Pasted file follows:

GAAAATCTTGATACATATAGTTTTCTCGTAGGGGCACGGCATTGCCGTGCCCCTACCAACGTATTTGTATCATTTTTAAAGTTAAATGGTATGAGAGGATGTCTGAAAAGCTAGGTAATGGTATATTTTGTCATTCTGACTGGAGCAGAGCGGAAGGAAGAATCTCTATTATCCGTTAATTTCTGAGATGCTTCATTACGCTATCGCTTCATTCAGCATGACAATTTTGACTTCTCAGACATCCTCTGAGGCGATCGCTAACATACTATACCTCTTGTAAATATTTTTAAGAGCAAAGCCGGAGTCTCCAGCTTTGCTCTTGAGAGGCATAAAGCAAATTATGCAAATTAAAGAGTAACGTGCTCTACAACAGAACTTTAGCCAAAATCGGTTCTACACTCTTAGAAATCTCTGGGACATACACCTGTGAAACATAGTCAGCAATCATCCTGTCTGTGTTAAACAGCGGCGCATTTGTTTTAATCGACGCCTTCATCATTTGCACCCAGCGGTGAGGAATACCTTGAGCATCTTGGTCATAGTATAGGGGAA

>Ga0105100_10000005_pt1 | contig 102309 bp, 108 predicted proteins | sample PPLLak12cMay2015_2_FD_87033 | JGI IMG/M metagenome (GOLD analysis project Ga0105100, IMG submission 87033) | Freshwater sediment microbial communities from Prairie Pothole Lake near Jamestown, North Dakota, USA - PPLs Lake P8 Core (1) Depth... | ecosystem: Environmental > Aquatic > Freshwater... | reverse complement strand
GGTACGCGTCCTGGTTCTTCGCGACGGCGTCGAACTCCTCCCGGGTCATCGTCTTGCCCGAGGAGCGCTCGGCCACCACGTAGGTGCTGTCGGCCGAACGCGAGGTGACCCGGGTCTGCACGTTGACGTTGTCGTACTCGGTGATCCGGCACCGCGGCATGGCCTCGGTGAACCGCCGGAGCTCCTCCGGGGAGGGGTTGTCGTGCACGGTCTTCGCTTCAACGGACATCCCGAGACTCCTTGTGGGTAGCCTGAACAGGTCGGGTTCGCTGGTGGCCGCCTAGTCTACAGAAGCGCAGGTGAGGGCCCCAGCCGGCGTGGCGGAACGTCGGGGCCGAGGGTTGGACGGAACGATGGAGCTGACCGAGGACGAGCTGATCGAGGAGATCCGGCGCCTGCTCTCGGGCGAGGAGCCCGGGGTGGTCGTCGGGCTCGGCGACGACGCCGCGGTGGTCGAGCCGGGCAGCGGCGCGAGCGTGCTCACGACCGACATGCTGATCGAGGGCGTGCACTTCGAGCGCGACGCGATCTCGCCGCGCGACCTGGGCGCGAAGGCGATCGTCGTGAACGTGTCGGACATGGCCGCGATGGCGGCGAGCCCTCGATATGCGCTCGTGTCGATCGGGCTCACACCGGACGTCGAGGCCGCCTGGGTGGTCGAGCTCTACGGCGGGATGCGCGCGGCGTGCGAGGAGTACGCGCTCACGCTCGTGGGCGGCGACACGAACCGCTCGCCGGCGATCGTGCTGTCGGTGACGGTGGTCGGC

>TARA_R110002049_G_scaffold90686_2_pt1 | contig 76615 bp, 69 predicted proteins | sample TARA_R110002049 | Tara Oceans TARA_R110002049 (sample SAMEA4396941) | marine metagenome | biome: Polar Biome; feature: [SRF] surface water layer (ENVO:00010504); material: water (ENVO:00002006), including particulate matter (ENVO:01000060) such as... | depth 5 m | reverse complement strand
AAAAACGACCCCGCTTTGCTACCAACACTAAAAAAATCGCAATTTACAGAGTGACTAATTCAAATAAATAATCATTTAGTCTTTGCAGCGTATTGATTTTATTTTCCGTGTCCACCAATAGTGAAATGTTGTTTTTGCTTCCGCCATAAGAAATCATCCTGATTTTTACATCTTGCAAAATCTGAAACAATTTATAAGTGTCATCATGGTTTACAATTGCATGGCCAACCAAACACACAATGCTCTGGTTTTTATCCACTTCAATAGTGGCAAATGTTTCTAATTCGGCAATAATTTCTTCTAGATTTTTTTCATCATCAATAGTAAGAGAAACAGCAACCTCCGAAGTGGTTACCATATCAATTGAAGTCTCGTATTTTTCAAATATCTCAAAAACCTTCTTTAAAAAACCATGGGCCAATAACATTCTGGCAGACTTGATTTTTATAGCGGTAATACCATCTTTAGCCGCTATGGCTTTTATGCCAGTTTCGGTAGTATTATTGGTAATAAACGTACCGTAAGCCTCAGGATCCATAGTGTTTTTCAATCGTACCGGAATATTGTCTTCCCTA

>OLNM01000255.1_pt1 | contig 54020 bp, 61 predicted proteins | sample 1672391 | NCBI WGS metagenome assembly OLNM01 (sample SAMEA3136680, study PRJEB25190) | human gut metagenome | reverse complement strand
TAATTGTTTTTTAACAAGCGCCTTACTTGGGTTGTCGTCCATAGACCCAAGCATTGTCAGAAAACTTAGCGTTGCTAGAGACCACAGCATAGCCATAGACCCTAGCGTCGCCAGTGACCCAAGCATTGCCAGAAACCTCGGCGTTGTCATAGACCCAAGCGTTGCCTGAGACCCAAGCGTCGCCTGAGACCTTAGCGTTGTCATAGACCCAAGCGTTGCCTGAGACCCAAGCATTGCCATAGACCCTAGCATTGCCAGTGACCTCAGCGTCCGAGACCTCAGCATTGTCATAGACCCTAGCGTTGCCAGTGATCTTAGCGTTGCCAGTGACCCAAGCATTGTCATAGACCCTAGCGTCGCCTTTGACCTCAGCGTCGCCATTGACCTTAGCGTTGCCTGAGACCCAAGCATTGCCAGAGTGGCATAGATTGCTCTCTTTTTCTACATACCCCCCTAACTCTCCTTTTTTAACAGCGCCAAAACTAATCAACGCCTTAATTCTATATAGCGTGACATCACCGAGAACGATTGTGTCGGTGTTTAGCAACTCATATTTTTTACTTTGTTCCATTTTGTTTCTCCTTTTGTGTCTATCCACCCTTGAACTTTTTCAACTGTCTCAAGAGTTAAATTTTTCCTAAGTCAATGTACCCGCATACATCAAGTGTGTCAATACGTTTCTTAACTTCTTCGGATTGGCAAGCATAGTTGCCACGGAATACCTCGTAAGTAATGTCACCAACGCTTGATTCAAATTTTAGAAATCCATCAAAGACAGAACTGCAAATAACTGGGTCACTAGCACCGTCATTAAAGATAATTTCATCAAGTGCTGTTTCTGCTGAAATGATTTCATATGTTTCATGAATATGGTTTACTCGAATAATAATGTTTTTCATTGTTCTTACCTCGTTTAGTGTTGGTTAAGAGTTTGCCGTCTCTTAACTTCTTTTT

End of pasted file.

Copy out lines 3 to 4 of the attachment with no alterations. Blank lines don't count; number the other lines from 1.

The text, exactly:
GGTACGCGTCCTGGTTCTTCGCGACGGCGTCGAACTCCTCCCGGGTCATCGTCTTGCCCGAGGAGCGCTCGGCCACCACGTAGGTGCTGTCGGCCGAACGCGAGGTGACCCGGGTCTGCACGTTGACGTTGTCGTACTCGGTGATCCGGCACCGCGGCATGGCCTCGGTGAACCGCCGGAGCTCCTCCGGGGAGGGGTTGTCGTGCACGGTCTTCGCTTCAACGGACATCCCGAGACTCCTTGTGGGTAGCCTGAACAGGTCGGGTTCGCTGGTGGCCGCCTAGTCTACAGAAGCGCAGGTGAGGGCCCCAGCCGGCGTGGCGGAACGTCGGGGCCGAGGGTTGGACGGAACGATGGAGCTGACCGAGGACGAGCTGATCGAGGAGATCCGGCGCCTGCTCTCGGGCGAGGAGCCCGGGGTGGTCGTCGGGCTCGGCGACGACGCCGCGGTGGTCGAGCCGGGCAGCGGCGCGAGCGTGCTCACGACCGACATGCTGATCGAGGGCGTGCACTTCGAGCGCGACGCGATCTCGCCGCGCGACCTGGGCGCGAAGGCGATCGTCGTGAACGTGTCGGACATGGCCGCGATGGCGGCGAGCCCTCGATATGCGCTCGTGTCGATCGGGCTCACACCGGACGTCGAGGCCGCCTGGGTGGTCGAGCTCTACGGCGGGATGCGCGCGGCGTGCGAGGAGTACGCGCTCACGCTCGTGGGCGGCGACACGAACCGCTCGCCGGCGATCGTGCTGTCGGTGACGGTGGTCGGC

>TARA_R110002049_G_scaffold90686_2_pt1 | contig 76615 bp, 69 predicted proteins | sample TARA_R110002049 | Tara Oceans TARA_R110002049 (sample SAMEA4396941) | marine metagenome | biome: Polar Biome; feature: [SRF] surface water layer (ENVO:00010504); material: water (ENVO:00002006), including particulate matter (ENVO:01000060) such as... | depth 5 m | reverse complement strand